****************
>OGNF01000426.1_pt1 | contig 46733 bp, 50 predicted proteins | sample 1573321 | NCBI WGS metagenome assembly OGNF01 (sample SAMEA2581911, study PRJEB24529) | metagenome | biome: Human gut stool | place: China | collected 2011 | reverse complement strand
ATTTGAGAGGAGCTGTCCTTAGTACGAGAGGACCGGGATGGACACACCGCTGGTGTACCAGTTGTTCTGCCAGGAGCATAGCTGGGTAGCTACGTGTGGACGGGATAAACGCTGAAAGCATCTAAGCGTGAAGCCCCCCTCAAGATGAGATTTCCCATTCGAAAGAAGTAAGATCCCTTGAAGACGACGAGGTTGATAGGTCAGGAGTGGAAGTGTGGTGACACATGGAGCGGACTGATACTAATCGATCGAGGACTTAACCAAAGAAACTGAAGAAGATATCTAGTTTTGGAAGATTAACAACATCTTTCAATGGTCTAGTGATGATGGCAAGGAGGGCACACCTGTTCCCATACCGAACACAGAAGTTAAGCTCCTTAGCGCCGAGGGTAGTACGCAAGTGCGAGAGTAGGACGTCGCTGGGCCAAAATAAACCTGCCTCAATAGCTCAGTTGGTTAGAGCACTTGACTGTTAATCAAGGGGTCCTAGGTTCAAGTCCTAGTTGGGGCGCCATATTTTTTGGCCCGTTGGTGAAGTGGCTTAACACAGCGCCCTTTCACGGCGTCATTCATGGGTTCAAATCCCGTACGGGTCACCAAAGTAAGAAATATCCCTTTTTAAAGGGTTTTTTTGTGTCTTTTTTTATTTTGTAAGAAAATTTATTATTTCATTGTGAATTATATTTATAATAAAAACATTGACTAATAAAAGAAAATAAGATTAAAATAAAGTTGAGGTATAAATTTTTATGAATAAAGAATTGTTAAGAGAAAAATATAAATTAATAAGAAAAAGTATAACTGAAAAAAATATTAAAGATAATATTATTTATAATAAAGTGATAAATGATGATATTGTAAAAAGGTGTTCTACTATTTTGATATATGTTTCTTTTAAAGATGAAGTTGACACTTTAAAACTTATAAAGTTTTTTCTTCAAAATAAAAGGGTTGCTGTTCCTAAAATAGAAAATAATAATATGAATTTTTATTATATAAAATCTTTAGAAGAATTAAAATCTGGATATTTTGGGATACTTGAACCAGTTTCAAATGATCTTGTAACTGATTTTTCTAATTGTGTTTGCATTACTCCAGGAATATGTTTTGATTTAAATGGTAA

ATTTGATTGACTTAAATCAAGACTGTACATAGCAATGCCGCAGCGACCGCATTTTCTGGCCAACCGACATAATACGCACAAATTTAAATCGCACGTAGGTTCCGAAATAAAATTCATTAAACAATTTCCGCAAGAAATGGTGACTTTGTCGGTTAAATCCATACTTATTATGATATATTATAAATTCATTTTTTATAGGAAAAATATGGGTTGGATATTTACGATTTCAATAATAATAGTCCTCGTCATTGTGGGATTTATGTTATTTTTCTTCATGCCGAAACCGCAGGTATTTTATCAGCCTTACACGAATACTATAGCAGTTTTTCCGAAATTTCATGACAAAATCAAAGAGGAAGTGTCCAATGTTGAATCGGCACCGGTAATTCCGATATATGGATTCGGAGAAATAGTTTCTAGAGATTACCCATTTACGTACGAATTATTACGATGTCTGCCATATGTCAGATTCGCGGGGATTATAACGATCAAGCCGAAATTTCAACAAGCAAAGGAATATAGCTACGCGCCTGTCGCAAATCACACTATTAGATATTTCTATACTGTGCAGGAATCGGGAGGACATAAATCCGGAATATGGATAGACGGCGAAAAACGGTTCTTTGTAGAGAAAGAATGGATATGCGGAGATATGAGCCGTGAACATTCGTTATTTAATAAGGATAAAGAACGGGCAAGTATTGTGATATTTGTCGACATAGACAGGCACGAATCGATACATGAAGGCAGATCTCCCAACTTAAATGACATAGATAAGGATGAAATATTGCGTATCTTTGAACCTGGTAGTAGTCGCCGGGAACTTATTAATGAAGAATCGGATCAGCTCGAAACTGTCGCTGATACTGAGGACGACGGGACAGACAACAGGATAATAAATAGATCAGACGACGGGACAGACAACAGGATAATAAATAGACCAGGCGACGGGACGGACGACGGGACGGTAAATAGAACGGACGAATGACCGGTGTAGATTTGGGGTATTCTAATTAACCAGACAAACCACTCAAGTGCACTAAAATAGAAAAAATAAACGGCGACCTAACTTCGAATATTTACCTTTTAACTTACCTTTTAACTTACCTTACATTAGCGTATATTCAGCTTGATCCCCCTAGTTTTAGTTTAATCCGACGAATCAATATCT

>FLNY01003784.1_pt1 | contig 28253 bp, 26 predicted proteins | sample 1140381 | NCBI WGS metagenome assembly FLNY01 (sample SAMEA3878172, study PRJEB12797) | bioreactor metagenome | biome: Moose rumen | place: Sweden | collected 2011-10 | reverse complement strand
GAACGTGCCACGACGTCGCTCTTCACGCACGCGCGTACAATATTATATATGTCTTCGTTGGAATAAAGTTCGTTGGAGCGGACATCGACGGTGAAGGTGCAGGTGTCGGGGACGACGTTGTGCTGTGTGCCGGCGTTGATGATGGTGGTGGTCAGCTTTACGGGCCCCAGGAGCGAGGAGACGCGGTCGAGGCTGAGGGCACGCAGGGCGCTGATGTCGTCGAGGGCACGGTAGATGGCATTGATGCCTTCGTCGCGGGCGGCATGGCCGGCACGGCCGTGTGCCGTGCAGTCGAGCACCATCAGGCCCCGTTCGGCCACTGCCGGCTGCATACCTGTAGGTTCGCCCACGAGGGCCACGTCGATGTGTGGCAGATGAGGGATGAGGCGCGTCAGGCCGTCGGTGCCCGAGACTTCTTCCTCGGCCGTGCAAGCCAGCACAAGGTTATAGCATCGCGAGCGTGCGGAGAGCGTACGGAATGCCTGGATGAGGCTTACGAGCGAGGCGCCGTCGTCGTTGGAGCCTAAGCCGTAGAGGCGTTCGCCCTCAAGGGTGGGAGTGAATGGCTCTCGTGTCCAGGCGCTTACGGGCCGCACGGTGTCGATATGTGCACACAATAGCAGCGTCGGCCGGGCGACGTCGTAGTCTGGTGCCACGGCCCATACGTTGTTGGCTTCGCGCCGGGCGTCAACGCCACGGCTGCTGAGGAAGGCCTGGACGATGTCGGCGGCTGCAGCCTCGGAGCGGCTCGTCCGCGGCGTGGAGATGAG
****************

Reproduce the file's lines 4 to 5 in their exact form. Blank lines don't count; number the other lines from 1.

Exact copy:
>FLNY01003784.1_pt1 | contig 28253 bp, 26 predicted proteins | sample 1140381 | NCBI WGS metagenome assembly FLNY01 (sample SAMEA3878172, study PRJEB12797) | bioreactor metagenome | biome: Moose rumen | place: Sweden | collected 2011-10 | reverse complement strand
GAACGTGCCACGACGTCGCTCTTCACGCACGCGCGTACAATATTATATATGTCTTCGTTGGAATAAAGTTCGTTGGAGCGGACATCGACGGTGAAGGTGCAGGTGTCGGGGACGACGTTGTGCTGTGTGCCGGCGTTGATGATGGTGGTGGTCAGCTTTACGGGCCCCAGGAGCGAGGAGACGCGGTCGAGGCTGAGGGCACGCAGGGCGCTGATGTCGTCGAGGGCACGGTAGATGGCATTGATGCCTTCGTCGCGGGCGGCATGGCCGGCACGGCCGTGTGCCGTGCAGTCGAGCACCATCAGGCCCCGTTCGGCCACTGCCGGCTGCATACCTGTAGGTTCGCCCACGAGGGCCACGTCGATGTGTGGCAGATGAGGGATGAGGCGCGTCAGGCCGTCGGTGCCCGAGACTTCTTCCTCGGCCGTGCAAGCCAGCACAAGGTTATAGCATCGCGAGCGTGCGGAGAGCGTACGGAATGCCTGGATGAGGCTTACGAGCGAGGCGCCGTCGTCGTTGGAGCCTAAGCCGTAGAGGCGTTCGCCCTCAAGGGTGGGAGTGAATGGCTCTCGTGTCCAGGCGCTTACGGGCCGCACGGTGTCGATATGTGCACACAATAGCAGCGTCGGCCGGGCGACGTCGTAGTCTGGTGCCACGGCCCATACGTTGTTGGCTTCGCGCCGGGCGTCAACGCCACGGCTGCTGAGGAAGGCCTGGACGATGTCGGCGGCTGCAGCCTCGGAGCGGCTCGTCCGCGGCGTGGAGATGAG